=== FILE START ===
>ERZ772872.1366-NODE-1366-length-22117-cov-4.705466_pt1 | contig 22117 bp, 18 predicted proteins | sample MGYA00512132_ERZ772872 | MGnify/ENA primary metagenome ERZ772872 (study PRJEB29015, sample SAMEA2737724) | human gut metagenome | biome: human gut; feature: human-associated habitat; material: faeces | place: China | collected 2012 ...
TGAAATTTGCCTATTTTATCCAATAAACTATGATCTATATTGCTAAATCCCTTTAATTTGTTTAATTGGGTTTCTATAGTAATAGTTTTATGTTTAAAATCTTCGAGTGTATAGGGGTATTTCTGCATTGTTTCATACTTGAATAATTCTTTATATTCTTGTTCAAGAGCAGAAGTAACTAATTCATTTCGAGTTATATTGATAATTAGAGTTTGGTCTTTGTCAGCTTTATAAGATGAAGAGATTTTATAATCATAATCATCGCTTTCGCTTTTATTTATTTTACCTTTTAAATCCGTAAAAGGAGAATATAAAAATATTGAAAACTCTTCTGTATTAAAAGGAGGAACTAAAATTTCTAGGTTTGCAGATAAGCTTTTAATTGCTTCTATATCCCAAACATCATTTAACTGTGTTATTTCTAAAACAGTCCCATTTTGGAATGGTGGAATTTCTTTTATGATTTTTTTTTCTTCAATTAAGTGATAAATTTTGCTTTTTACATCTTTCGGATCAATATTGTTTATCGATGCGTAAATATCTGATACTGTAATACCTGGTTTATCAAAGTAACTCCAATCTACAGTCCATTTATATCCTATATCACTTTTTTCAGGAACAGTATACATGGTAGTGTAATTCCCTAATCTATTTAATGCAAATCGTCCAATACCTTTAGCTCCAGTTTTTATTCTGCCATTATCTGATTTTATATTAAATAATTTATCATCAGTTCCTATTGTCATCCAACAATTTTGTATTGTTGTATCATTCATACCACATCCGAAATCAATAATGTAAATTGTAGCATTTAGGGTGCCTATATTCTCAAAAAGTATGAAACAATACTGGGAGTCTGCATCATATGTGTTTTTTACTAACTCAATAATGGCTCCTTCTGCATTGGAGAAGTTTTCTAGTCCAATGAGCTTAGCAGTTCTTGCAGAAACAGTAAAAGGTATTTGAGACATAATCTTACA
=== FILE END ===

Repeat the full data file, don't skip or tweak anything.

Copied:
>ERZ772872.1366-NODE-1366-length-22117-cov-4.705466_pt1 | contig 22117 bp, 18 predicted proteins | sample MGYA00512132_ERZ772872 | MGnify/ENA primary metagenome ERZ772872 (study PRJEB29015, sample SAMEA2737724) | human gut metagenome | biome: human gut; feature: human-associated habitat; material: faeces | place: China | collected 2012 ...
TGAAATTTGCCTATTTTATCCAATAAACTATGATCTATATTGCTAAATCCCTTTAATTTGTTTAATTGGGTTTCTATAGTAATAGTTTTATGTTTAAAATCTTCGAGTGTATAGGGGTATTTCTGCATTGTTTCATACTTGAATAATTCTTTATATTCTTGTTCAAGAGCAGAAGTAACTAATTCATTTCGAGTTATATTGATAATTAGAGTTTGGTCTTTGTCAGCTTTATAAGATGAAGAGATTTTATAATCATAATCATCGCTTTCGCTTTTATTTATTTTACCTTTTAAATCCGTAAAAGGAGAATATAAAAATATTGAAAACTCTTCTGTATTAAAAGGAGGAACTAAAATTTCTAGGTTTGCAGATAAGCTTTTAATTGCTTCTATATCCCAAACATCATTTAACTGTGTTATTTCTAAAACAGTCCCATTTTGGAATGGTGGAATTTCTTTTATGATTTTTTTTTCTTCAATTAAGTGATAAATTTTGCTTTTTACATCTTTCGGATCAATATTGTTTATCGATGCGTAAATATCTGATACTGTAATACCTGGTTTATCAAAGTAACTCCAATCTACAGTCCATTTATATCCTATATCACTTTTTTCAGGAACAGTATACATGGTAGTGTAATTCCCTAATCTATTTAATGCAAATCGTCCAATACCTTTAGCTCCAGTTTTTATTCTGCCATTATCTGATTTTATATTAAATAATTTATCATCAGTTCCTATTGTCATCCAACAATTTTGTATTGTTGTATCATTCATACCACATCCGAAATCAATAATGTAAATTGTAGCATTTAGGGTGCCTATATTCTCAAAAAGTATGAAACAATACTGGGAGTCTGCATCATATGTGTTTTTTACTAACTCAATAATGGCTCCTTCTGCATTGGAGAAGTTTTCTAGTCCAATGAGCTTAGCAGTTCTTGCAGAAACAGTAAAAGGTATTTGAGACATAATCTTACA